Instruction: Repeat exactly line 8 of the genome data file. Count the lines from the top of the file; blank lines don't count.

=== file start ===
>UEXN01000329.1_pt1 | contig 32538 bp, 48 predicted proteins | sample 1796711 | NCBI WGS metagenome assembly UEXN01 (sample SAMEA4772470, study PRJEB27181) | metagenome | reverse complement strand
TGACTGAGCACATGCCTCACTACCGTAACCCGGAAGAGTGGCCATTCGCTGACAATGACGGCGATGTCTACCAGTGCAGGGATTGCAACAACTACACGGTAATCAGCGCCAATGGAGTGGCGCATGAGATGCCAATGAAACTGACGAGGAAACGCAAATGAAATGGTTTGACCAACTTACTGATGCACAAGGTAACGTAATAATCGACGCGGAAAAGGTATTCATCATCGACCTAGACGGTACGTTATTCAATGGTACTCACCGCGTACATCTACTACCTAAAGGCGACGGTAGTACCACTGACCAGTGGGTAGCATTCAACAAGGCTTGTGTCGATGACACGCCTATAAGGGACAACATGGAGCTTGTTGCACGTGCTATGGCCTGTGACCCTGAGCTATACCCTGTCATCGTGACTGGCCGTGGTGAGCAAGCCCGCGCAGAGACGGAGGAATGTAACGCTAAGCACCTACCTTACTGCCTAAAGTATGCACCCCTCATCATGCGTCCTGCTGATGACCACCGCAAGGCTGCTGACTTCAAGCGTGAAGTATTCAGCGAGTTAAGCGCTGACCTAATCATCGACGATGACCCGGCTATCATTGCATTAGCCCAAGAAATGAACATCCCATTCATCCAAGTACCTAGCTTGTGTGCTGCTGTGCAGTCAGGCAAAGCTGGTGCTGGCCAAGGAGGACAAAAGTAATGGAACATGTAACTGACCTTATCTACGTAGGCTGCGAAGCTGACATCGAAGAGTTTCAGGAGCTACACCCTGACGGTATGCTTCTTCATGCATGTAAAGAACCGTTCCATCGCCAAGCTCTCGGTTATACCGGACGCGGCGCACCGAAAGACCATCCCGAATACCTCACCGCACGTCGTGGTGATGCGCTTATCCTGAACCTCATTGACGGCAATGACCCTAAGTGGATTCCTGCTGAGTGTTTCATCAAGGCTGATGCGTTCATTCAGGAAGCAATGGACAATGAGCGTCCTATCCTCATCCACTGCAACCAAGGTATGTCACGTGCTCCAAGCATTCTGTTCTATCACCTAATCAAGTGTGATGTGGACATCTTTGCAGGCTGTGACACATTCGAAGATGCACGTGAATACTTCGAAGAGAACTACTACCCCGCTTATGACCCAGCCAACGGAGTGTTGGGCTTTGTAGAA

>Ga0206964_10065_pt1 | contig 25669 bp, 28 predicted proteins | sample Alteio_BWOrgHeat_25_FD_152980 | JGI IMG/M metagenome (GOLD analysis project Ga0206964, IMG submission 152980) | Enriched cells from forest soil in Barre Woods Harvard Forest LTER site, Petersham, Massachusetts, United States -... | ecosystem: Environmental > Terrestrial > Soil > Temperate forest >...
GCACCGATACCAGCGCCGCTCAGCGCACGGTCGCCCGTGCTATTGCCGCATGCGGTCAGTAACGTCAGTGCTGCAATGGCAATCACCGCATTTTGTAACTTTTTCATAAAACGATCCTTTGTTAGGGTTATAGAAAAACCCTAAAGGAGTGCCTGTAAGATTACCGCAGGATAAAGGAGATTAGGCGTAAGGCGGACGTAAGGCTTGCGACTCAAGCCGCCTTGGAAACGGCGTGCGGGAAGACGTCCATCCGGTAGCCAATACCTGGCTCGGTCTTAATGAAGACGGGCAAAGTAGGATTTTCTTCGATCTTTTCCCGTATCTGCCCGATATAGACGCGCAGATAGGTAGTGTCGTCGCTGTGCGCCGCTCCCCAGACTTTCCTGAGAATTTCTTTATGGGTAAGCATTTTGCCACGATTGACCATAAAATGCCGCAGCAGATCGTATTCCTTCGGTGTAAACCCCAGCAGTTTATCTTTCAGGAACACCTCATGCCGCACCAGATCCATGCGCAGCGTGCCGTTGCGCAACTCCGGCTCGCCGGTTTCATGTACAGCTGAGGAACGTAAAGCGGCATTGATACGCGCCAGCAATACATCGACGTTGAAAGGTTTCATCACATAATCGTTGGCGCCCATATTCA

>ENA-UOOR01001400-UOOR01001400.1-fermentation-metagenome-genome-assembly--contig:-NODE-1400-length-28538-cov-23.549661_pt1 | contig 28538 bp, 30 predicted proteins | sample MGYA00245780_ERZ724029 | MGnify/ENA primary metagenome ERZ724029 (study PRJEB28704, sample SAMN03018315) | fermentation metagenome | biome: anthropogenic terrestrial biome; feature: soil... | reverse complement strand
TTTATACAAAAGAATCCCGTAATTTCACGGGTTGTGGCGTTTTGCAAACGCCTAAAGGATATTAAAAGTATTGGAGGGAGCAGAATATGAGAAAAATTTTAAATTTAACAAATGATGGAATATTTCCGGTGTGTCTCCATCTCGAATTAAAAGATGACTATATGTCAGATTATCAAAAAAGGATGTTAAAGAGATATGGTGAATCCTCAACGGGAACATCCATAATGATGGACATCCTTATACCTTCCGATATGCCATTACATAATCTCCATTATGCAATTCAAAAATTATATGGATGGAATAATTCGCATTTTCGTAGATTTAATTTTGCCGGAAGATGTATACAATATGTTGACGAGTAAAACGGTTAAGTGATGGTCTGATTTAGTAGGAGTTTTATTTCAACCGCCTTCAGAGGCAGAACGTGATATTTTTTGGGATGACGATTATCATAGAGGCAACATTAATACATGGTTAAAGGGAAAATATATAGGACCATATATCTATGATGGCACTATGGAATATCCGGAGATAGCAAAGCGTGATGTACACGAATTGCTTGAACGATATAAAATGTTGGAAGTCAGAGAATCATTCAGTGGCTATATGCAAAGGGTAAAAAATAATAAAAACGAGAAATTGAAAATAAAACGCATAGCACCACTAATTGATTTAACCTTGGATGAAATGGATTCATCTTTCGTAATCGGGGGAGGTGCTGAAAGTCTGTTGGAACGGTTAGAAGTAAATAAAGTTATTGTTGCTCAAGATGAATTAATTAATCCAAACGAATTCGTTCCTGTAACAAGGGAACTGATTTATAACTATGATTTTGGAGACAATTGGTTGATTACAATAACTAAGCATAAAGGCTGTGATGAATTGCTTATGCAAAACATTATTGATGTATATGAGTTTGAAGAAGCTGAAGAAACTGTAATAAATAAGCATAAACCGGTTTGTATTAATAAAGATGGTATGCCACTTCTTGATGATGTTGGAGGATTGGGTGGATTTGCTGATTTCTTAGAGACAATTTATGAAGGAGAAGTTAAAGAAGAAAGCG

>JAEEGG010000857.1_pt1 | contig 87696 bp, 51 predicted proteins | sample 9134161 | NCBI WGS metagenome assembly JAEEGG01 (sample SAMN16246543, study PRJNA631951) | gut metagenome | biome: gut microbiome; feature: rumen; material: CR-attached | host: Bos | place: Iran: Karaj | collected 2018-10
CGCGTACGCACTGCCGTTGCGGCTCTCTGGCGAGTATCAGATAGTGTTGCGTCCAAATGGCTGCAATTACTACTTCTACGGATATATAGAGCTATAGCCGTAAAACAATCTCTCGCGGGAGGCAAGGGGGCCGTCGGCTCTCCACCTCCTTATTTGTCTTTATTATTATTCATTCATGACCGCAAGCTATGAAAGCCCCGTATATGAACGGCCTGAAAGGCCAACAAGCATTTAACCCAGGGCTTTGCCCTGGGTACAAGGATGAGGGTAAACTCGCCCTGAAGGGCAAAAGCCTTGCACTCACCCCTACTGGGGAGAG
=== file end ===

CGCGTACGCACTGCCGTTGCGGCTCTCTGGCGAGTATCAGATAGTGTTGCGTCCAAATGGCTGCAATTACTACTTCTACGGATATATAGAGCTATAGCCGTAAAACAATCTCTCGCGGGAGGCAAGGGGGCCGTCGGCTCTCCACCTCCTTATTTGTCTTTATTATTATTCATTCATGACCGCAAGCTATGAAAGCCCCGTATATGAACGGCCTGAAAGGCCAACAAGCATTTAACCCAGGGCTTTGCCCTGGGTACAAGGATGAGGGTAAACTCGCCCTGAAGGGCAAAAGCCTTGCACTCACCCCTACTGGGGAGAG